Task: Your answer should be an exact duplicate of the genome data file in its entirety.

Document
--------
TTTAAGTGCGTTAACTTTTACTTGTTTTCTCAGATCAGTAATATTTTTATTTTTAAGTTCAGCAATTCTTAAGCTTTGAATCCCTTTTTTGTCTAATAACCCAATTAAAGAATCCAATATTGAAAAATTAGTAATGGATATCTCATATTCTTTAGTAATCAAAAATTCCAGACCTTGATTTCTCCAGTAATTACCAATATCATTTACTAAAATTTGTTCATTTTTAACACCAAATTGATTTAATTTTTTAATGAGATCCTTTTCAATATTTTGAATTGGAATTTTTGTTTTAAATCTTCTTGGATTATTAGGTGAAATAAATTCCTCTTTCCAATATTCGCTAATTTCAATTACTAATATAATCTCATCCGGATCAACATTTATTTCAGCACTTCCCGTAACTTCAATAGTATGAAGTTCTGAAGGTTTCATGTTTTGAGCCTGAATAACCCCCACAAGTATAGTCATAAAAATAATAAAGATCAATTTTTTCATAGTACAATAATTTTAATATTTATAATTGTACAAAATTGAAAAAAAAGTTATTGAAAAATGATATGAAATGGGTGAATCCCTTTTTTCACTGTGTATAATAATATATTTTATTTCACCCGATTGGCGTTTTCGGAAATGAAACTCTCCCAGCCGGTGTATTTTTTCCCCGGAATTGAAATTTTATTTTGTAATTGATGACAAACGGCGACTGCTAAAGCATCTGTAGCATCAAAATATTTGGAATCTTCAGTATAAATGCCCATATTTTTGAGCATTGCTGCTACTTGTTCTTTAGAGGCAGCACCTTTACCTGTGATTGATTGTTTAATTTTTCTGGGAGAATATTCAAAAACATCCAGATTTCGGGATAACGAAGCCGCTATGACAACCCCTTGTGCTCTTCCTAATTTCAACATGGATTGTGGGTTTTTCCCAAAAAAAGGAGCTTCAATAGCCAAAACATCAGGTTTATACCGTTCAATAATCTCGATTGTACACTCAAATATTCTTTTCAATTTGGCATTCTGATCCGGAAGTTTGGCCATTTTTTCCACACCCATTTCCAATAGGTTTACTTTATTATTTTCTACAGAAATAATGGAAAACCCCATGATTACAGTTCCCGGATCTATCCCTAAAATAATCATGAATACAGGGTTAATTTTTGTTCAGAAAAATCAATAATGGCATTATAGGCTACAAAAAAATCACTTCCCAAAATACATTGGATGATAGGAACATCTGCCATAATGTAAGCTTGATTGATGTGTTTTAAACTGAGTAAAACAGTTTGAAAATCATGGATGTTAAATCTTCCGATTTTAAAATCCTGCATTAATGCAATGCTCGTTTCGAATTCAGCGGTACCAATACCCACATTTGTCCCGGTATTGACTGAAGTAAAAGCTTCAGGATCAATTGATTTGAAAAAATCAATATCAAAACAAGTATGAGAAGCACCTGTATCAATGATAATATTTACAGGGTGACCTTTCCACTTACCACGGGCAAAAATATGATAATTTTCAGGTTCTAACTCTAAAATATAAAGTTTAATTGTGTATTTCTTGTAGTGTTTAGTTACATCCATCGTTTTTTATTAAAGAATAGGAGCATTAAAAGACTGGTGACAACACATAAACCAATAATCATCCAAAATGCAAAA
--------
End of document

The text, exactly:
TTTAAGTGCGTTAACTTTTACTTGTTTTCTCAGATCAGTAATATTTTTATTTTTAAGTTCAGCAATTCTTAAGCTTTGAATCCCTTTTTTGTCTAATAACCCAATTAAAGAATCCAATATTGAAAAATTAGTAATGGATATCTCATATTCTTTAGTAATCAAAAATTCCAGACCTTGATTTCTCCAGTAATTACCAATATCATTTACTAAAATTTGTTCATTTTTAACACCAAATTGATTTAATTTTTTAATGAGATCCTTTTCAATATTTTGAATTGGAATTTTTGTTTTAAATCTTCTTGGATTATTAGGTGAAATAAATTCCTCTTTCCAATATTCGCTAATTTCAATTACTAATATAATCTCATCCGGATCAACATTTATTTCAGCACTTCCCGTAACTTCAATAGTATGAAGTTCTGAAGGTTTCATGTTTTGAGCCTGAATAACCCCCACAAGTATAGTCATAAAAATAATAAAGATCAATTTTTTCATAGTACAATAATTTTAATATTTATAATTGTACAAAATTGAAAAAAAAGTTATTGAAAAATGATATGAAATGGGTGAATCCCTTTTTTCACTGTGTATAATAATATATTTTATTTCACCCGATTGGCGTTTTCGGAAATGAAACTCTCCCAGCCGGTGTATTTTTTCCCCGGAATTGAAATTTTATTTTGTAATTGATGACAAACGGCGACTGCTAAAGCATCTGTAGCATCAAAATATTTGGAATCTTCAGTATAAATGCCCATATTTTTGAGCATTGCTGCTACTTGTTCTTTAGAGGCAGCACCTTTACCTGTGATTGATTGTTTAATTTTTCTGGGAGAATATTCAAAAACATCCAGATTTCGGGATAACGAAGCCGCTATGACAACCCCTTGTGCTCTTCCTAATTTCAACATGGATTGTGGGTTTTTCCCAAAAAAAGGAGCTTCAATAGCCAAAACATCAGGTTTATACCGTTCAATAATCTCGATTGTACACTCAAATATTCTTTTCAATTTGGCATTCTGATCCGGAAGTTTGGCCATTTTTTCCACACCCATTTCCAATAGGTTTACTTTATTATTTTCTACAGAAATAATGGAAAACCCCATGATTACAGTTCCCGGATCTATCCCTAAAATAATCATGAATACAGGGTTAATTTTTGTTCAGAAAAATCAATAATGGCATTATAGGCTACAAAAAAATCACTTCCCAAAATACATTGGATGATAGGAACATCTGCCATAATGTAAGCTTGATTGATGTGTTTTAAACTGAGTAAAACAGTTTGAAAATCATGGATGTTAAATCTTCCGATTTTAAAATCCTGCATTAATGCAATGCTCGTTTCGAATTCAGCGGTACCAATACCCACATTTGTCCCGGTATTGACTGAAGTAAAAGCTTCAGGATCAATTGATTTGAAAAAATCAATATCAAAACAAGTATGAGAAGCACCTGTATCAATGATAATATTTACAGGGTGACCTTTCCACTTACCACGGGCAAAAATATGATAATTTTCAGGTTCTAACTCTAAAATATAAAGTTTAATTGTGTATTTCTTGTAGTGTTTAGTTACATCCATCGTTTTTTATTAAAGAATAGGAGCATTAAAAGACTGGTGACAACACATAAACCAATAATCATCCAAAATGCAAAA